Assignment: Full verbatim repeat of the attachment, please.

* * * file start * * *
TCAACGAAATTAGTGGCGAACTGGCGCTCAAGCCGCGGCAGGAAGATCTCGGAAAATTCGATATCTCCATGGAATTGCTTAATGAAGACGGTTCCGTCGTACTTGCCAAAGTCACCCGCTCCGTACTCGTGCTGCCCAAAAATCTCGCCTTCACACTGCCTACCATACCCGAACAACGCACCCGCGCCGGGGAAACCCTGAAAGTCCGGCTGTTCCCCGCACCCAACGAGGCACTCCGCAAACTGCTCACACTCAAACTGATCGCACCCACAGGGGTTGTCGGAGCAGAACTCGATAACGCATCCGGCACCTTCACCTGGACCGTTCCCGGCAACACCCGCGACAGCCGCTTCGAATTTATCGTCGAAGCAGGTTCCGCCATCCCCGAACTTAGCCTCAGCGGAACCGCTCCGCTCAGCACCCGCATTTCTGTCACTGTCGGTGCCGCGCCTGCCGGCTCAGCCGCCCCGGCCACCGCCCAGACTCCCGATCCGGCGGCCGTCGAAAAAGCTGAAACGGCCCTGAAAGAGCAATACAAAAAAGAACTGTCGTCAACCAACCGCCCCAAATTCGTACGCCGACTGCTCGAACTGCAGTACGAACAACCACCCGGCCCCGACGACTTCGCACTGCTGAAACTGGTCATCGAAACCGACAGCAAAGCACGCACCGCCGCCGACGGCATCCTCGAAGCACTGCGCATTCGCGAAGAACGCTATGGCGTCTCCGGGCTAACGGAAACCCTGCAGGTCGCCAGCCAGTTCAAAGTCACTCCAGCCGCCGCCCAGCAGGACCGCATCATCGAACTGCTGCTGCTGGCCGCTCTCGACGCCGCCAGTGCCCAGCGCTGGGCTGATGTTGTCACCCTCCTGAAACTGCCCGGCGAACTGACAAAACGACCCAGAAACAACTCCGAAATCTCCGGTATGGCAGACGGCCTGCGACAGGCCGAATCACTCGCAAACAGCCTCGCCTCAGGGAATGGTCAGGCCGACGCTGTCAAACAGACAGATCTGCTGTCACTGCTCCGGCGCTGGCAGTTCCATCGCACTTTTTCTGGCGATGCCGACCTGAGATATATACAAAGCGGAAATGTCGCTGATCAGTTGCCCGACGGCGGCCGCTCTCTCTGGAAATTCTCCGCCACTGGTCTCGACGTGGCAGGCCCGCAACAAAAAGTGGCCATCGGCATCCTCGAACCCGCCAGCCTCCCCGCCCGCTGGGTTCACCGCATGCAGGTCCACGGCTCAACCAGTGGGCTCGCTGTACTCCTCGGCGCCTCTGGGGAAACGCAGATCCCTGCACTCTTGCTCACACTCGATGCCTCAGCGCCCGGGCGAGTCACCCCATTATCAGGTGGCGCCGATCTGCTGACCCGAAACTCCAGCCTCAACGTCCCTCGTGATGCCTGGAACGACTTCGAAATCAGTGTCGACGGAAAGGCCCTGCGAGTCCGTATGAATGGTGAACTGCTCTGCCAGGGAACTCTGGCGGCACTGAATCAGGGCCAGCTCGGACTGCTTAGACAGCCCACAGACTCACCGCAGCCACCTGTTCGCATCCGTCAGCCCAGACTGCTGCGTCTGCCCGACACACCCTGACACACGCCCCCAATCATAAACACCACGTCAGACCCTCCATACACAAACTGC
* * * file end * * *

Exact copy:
TCAACGAAATTAGTGGCGAACTGGCGCTCAAGCCGCGGCAGGAAGATCTCGGAAAATTCGATATCTCCATGGAATTGCTTAATGAAGACGGTTCCGTCGTACTTGCCAAAGTCACCCGCTCCGTACTCGTGCTGCCCAAAAATCTCGCCTTCACACTGCCTACCATACCCGAACAACGCACCCGCGCCGGGGAAACCCTGAAAGTCCGGCTGTTCCCCGCACCCAACGAGGCACTCCGCAAACTGCTCACACTCAAACTGATCGCACCCACAGGGGTTGTCGGAGCAGAACTCGATAACGCATCCGGCACCTTCACCTGGACCGTTCCCGGCAACACCCGCGACAGCCGCTTCGAATTTATCGTCGAAGCAGGTTCCGCCATCCCCGAACTTAGCCTCAGCGGAACCGCTCCGCTCAGCACCCGCATTTCTGTCACTGTCGGTGCCGCGCCTGCCGGCTCAGCCGCCCCGGCCACCGCCCAGACTCCCGATCCGGCGGCCGTCGAAAAAGCTGAAACGGCCCTGAAAGAGCAATACAAAAAAGAACTGTCGTCAACCAACCGCCCCAAATTCGTACGCCGACTGCTCGAACTGCAGTACGAACAACCACCCGGCCCCGACGACTTCGCACTGCTGAAACTGGTCATCGAAACCGACAGCAAAGCACGCACCGCCGCCGACGGCATCCTCGAAGCACTGCGCATTCGCGAAGAACGCTATGGCGTCTCCGGGCTAACGGAAACCCTGCAGGTCGCCAGCCAGTTCAAAGTCACTCCAGCCGCCGCCCAGCAGGACCGCATCATCGAACTGCTGCTGCTGGCCGCTCTCGACGCCGCCAGTGCCCAGCGCTGGGCTGATGTTGTCACCCTCCTGAAACTGCCCGGCGAACTGACAAAACGACCCAGAAACAACTCCGAAATCTCCGGTATGGCAGACGGCCTGCGACAGGCCGAATCACTCGCAAACAGCCTCGCCTCAGGGAATGGTCAGGCCGACGCTGTCAAACAGACAGATCTGCTGTCACTGCTCCGGCGCTGGCAGTTCCATCGCACTTTTTCTGGCGATGCCGACCTGAGATATATACAAAGCGGAAATGTCGCTGATCAGTTGCCCGACGGCGGCCGCTCTCTCTGGAAATTCTCCGCCACTGGTCTCGACGTGGCAGGCCCGCAACAAAAAGTGGCCATCGGCATCCTCGAACCCGCCAGCCTCCCCGCCCGCTGGGTTCACCGCATGCAGGTCCACGGCTCAACCAGTGGGCTCGCTGTACTCCTCGGCGCCTCTGGGGAAACGCAGATCCCTGCACTCTTGCTCACACTCGATGCCTCAGCGCCCGGGCGAGTCACCCCATTATCAGGTGGCGCCGATCTGCTGACCCGAAACTCCAGCCTCAACGTCCCTCGTGATGCCTGGAACGACTTCGAAATCAGTGTCGACGGAAAGGCCCTGCGAGTCCGTATGAATGGTGAACTGCTCTGCCAGGGAACTCTGGCGGCACTGAATCAGGGCCAGCTCGGACTGCTTAGACAGCCCACAGACTCACCGCAGCCACCTGTTCGCATCCGTCAGCCCAGACTGCTGCGTCTGCCCGACACACCCTGACACACGCCCCCAATCATAAACACCACGTCAGACCCTCCATACACAAACTGC